In consequence, the economic system blindly drives forward the prospect of oblivion: and while there may be elites who even now enjoy obscene levels of wealth, their control over the course of events is as illusory as ever. Whether the Bilderbeg Group actually means anything or not, nothing and no one is ultimately in control of capitalism. Our species is riding an increasingly ravenous tiger and no one is going to come riding to the rescue. There is no Free Market White Knight – because had such a mythical figure ever actually existed, he would have rented out his armour and sold the horse.

And it is this prospect of our world of today gone totally out of control that, more recently, has spawned an alternative cannon of literature, counter-posed to the stories of Revelations which culminate in the arrival of Divine Judgement. For over a century, science fiction writers have asked the three key questions over and over again, and some of the most compelling visions they have created have been in response to the third enquiry of where we are headed. Whilst tapping into both our natural curiosity about what could be, as well as our morbid mix of fear and fascination with what might go wrong, few of the greatest texts offer an optimistic vision.

Meal-time for Morlocks...
H.G Wells blazed a trail with his short novella, “The Time Machine”, which sees the protagonist hurled forward to a time when civilisation has collapsed and humanity is divided into two newly evolved branches - the cattle-like Eloi who are farmed and eaten by the ferocious, troglodyte Morlocks – each a response to a world gone awry. This  inspired Russian Yevgenny Zamyatin's 1921 novel "We", which projected the man-machine theories of the early 20th century nearly a thousand years forward to imagine a de-personalised totalitarian nightmare. This was to be evoked further in films like Fritz Lang's "Metropolis" and novels like Huxley's "Brave New World" and, of course, Orwell's "1984" - all of which projected then-current schools of thought about social and bio-engineering to extreme but logical conclusions. Zamyatin's efforts in particular attracted the wrath of the nascent Bolshevik regime as it began to clamp down on the torrent of free thought briefly unleashed by the collapse of Imperial Russia and propagated by the herculean efforts of Maxim Gorky.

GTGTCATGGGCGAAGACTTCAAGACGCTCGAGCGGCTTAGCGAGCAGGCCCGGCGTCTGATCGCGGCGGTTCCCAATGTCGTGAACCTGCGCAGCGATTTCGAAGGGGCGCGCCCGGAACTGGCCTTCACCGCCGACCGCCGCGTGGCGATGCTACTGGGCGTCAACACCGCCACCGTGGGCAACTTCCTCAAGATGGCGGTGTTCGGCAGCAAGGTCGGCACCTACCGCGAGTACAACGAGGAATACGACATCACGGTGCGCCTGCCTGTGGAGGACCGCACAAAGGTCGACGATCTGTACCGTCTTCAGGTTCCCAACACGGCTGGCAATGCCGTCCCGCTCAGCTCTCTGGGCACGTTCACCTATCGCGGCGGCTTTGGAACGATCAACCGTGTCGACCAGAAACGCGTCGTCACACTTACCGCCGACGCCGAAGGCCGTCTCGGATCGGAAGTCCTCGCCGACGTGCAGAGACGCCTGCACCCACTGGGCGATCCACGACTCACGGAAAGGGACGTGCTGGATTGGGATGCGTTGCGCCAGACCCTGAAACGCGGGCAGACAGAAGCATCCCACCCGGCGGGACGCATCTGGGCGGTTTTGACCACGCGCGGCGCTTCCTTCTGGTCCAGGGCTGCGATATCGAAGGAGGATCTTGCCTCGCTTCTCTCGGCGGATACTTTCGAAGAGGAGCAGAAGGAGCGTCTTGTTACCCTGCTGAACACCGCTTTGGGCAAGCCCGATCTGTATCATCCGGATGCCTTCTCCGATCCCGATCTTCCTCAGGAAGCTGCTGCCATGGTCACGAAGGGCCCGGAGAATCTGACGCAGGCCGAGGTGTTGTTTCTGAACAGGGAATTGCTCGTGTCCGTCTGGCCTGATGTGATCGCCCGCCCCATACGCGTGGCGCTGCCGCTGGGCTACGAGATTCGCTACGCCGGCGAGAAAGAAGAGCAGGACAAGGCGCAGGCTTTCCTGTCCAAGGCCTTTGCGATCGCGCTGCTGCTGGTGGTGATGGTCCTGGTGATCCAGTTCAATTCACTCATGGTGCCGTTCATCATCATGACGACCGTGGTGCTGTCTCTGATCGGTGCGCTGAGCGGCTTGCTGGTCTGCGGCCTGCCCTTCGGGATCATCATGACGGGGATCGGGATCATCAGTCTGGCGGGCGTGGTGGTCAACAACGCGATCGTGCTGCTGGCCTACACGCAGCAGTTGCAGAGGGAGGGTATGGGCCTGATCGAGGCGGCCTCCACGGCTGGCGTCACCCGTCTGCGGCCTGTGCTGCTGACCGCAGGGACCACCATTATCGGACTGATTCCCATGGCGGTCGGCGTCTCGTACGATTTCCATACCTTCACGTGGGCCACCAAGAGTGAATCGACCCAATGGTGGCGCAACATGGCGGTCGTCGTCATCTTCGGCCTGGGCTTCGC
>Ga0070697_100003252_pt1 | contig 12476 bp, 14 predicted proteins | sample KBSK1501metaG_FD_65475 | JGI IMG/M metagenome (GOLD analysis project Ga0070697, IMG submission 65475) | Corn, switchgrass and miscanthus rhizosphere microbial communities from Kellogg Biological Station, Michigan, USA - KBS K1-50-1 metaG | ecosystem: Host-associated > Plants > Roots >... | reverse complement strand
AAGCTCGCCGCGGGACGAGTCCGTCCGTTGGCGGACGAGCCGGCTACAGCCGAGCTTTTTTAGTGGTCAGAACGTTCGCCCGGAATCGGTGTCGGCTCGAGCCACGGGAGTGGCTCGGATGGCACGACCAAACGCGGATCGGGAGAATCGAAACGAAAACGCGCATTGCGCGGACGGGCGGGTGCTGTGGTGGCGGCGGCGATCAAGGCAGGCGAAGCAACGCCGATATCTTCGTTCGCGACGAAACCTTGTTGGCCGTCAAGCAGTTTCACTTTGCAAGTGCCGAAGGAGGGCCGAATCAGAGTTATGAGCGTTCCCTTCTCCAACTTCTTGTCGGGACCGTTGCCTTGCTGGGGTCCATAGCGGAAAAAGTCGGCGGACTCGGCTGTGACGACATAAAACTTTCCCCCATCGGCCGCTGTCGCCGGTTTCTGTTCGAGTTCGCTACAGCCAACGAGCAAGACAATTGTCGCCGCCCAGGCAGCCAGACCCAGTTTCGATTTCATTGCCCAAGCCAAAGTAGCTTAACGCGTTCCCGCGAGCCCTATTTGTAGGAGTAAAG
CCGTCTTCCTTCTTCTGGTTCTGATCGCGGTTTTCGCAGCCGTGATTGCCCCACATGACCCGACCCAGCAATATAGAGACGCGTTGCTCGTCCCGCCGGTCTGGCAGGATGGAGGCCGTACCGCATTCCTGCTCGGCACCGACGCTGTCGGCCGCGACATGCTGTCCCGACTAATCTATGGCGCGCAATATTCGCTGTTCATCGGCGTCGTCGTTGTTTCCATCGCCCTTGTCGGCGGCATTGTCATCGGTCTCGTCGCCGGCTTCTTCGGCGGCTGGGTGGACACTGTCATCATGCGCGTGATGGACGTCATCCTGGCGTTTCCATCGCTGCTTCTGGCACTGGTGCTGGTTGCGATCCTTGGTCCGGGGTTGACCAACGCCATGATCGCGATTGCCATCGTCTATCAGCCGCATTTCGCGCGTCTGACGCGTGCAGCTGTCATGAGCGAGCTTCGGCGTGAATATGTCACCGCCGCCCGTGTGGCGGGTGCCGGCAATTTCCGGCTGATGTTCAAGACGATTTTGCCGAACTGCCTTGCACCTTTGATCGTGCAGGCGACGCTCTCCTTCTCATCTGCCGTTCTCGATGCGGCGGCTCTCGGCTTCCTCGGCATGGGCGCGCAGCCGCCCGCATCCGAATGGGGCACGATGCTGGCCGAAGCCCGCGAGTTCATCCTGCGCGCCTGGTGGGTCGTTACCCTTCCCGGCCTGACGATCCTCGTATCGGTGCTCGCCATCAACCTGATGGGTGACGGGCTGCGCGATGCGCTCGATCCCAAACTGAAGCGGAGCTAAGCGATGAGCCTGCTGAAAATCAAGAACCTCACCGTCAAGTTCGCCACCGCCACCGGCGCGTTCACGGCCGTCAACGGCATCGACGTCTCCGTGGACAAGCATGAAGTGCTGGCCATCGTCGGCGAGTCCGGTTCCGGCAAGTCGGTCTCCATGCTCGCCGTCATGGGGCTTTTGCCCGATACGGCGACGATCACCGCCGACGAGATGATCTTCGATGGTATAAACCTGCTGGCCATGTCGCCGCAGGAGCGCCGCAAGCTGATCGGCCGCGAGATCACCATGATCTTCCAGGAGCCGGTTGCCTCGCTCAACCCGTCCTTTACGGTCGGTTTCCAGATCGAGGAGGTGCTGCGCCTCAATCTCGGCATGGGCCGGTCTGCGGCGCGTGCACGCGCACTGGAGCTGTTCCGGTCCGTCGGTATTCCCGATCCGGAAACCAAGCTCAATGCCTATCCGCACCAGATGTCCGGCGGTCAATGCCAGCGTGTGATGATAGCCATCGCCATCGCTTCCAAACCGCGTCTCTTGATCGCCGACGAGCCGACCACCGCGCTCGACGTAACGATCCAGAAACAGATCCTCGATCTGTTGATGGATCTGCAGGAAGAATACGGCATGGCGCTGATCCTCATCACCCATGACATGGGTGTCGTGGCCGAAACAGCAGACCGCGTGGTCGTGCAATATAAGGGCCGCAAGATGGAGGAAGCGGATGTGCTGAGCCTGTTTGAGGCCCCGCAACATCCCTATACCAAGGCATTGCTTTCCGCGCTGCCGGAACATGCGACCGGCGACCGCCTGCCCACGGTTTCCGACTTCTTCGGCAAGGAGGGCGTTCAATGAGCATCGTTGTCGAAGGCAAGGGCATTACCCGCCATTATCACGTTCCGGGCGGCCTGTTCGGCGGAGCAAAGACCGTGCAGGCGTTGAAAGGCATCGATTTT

In subsequent decades, writers conjured up many versions of how the world as we know it might end, each responding to some of the threats of the writers’ times: in the years following the war, with atomic deadlock between the West and the Soviet Bloc, both literature and cinema focused on the potential for nuclear holocaust.

Kubrick’s “Dr. Strangelove” movie posits a world of extremes where the the justification of nuclear arsenals lead to a suitably Freudian Love of The Bomb. Obsession with nuclear weaponry, which led to many in the American military positing the concept of “limited” nuclear war (helpfully “confined” to Europe), was to be parodied at its most extreme a few years later in “Beneath the Planet of the Apes”, where a mutant human community worship a planet-killing plutonium missile and sing hymns in its praise.

More meal-time...
Over-population was one of the first big environmental themes to be raised by the mass media in the 1960s, spawning films like “Soylent Green” depicting  a world of massive social injustice, authoritarian politics and the total devaluing of human beings. Less successfully, “Logan’s Run” depicted a future society which controlled over-population via a mythological re-birth which permitted the elaborate ritualised execution of everyone reaching their 30th birthday. In tandem, the threat from man-made viruses accidentally unleashing a species threatening plague provided the foil for films such as “The Omega Man” (later remade as “I Am Legend”) and books such as “Earth Abides”.
 (NB It should be noted here that the frequent appearance of arch-Republican and avowed capitalist Charlton Heston in several of these films was almost certainly contingent with the size of his cheques as opposed to any endorsement of the movies’ premises – indeed, Serling commented that Heston was so bigoted that his narrow worldview meant he just didn’t notice the range of progressive political messages in the first two Apes films, even when later on they were explained to him!)